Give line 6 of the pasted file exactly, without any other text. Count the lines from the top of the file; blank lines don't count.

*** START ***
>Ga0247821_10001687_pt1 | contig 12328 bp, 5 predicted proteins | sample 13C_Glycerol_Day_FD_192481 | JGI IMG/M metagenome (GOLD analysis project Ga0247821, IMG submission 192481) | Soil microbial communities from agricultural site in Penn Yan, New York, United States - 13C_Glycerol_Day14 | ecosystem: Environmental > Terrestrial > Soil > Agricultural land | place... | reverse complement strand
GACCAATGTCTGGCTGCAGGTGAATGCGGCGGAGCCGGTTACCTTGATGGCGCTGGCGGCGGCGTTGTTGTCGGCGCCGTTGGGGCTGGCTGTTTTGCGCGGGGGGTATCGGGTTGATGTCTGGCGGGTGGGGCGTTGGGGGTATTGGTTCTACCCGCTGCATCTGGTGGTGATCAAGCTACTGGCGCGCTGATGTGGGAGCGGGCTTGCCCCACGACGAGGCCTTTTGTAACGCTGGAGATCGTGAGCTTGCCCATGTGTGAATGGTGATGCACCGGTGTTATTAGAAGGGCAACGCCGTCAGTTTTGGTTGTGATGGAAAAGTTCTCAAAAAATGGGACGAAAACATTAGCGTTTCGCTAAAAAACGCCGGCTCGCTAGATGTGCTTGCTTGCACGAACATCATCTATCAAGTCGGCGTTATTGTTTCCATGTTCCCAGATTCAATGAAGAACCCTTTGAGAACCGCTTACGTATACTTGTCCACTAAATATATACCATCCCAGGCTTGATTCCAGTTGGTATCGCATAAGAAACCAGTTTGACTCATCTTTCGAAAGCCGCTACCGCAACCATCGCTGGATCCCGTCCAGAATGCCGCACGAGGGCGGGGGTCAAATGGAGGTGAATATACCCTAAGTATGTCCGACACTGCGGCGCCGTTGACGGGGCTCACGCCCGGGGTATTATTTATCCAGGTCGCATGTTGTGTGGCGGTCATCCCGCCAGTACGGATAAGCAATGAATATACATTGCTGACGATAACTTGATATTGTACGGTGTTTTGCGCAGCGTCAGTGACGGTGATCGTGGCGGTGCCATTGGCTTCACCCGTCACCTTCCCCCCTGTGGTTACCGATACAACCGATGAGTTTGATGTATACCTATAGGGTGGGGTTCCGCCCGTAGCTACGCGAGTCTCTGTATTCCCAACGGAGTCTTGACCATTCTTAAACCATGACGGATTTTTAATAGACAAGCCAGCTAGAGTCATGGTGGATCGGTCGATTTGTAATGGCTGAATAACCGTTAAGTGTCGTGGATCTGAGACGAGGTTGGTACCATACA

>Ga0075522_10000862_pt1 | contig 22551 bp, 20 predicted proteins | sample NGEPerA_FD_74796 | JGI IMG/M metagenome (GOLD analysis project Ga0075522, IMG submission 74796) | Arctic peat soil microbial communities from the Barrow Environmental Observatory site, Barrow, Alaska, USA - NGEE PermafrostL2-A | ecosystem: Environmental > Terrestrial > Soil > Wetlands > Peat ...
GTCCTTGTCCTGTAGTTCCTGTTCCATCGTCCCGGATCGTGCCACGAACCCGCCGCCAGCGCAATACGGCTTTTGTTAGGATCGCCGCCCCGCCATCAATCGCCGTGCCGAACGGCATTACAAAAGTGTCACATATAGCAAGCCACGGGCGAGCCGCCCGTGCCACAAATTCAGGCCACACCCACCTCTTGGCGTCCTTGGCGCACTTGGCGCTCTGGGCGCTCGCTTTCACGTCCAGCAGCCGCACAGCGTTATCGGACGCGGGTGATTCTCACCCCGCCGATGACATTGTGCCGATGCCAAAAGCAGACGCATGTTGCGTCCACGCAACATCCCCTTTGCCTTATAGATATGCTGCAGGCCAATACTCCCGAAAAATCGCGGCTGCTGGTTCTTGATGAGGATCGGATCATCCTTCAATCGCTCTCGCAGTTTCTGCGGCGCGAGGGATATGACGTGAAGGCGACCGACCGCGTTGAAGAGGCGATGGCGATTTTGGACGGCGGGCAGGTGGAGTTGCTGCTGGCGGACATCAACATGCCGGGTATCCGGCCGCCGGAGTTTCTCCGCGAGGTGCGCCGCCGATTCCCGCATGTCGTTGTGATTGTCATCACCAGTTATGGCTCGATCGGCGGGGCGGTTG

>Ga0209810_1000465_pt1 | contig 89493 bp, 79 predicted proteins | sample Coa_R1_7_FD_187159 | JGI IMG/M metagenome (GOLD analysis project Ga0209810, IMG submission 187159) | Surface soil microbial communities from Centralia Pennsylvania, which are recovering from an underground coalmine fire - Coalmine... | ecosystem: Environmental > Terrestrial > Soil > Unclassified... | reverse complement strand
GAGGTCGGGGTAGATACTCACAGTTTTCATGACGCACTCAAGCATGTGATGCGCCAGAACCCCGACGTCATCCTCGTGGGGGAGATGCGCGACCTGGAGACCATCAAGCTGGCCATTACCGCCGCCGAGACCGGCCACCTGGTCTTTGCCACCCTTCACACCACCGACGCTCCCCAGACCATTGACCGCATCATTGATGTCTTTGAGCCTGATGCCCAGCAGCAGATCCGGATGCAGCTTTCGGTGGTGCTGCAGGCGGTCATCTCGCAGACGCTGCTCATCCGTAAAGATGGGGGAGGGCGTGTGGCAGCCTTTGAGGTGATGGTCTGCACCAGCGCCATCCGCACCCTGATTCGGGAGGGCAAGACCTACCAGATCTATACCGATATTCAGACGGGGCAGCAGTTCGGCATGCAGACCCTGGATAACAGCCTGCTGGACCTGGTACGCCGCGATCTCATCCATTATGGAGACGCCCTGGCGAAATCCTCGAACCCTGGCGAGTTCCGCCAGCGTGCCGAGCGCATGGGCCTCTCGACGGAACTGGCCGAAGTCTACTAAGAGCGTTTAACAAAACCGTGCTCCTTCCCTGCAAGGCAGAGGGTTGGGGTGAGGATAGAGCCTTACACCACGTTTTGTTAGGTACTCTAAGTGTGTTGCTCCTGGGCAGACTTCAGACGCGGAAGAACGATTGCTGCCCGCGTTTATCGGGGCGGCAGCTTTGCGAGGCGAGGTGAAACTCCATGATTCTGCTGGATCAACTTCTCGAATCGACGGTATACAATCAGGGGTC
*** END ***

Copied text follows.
GAGGTCGGGGTAGATACTCACAGTTTTCATGACGCACTCAAGCATGTGATGCGCCAGAACCCCGACGTCATCCTCGTGGGGGAGATGCGCGACCTGGAGACCATCAAGCTGGCCATTACCGCCGCCGAGACCGGCCACCTGGTCTTTGCCACCCTTCACACCACCGACGCTCCCCAGACCATTGACCGCATCATTGATGTCTTTGAGCCTGATGCCCAGCAGCAGATCCGGATGCAGCTTTCGGTGGTGCTGCAGGCGGTCATCTCGCAGACGCTGCTCATCCGTAAAGATGGGGGAGGGCGTGTGGCAGCCTTTGAGGTGATGGTCTGCACCAGCGCCATCCGCACCCTGATTCGGGAGGGCAAGACCTACCAGATCTATACCGATATTCAGACGGGGCAGCAGTTCGGCATGCAGACCCTGGATAACAGCCTGCTGGACCTGGTACGCCGCGATCTCATCCATTATGGAGACGCCCTGGCGAAATCCTCGAACCCTGGCGAGTTCCGCCAGCGTGCCGAGCGCATGGGCCTCTCGACGGAACTGGCCGAAGTCTACTAAGAGCGTTTAACAAAACCGTGCTCCTTCCCTGCAAGGCAGAGGGTTGGGGTGAGGATAGAGCCTTACACCACGTTTTGTTAGGTACTCTAAGTGTGTTGCTCCTGGGCAGACTTCAGACGCGGAAGAACGATTGCTGCCCGCGTTTATCGGGGCGGCAGCTTTGCGAGGCGAGGTGAAACTCCATGATTCTGCTGGATCAACTTCTCGAATCGACGGTATACAATCAGGGGTC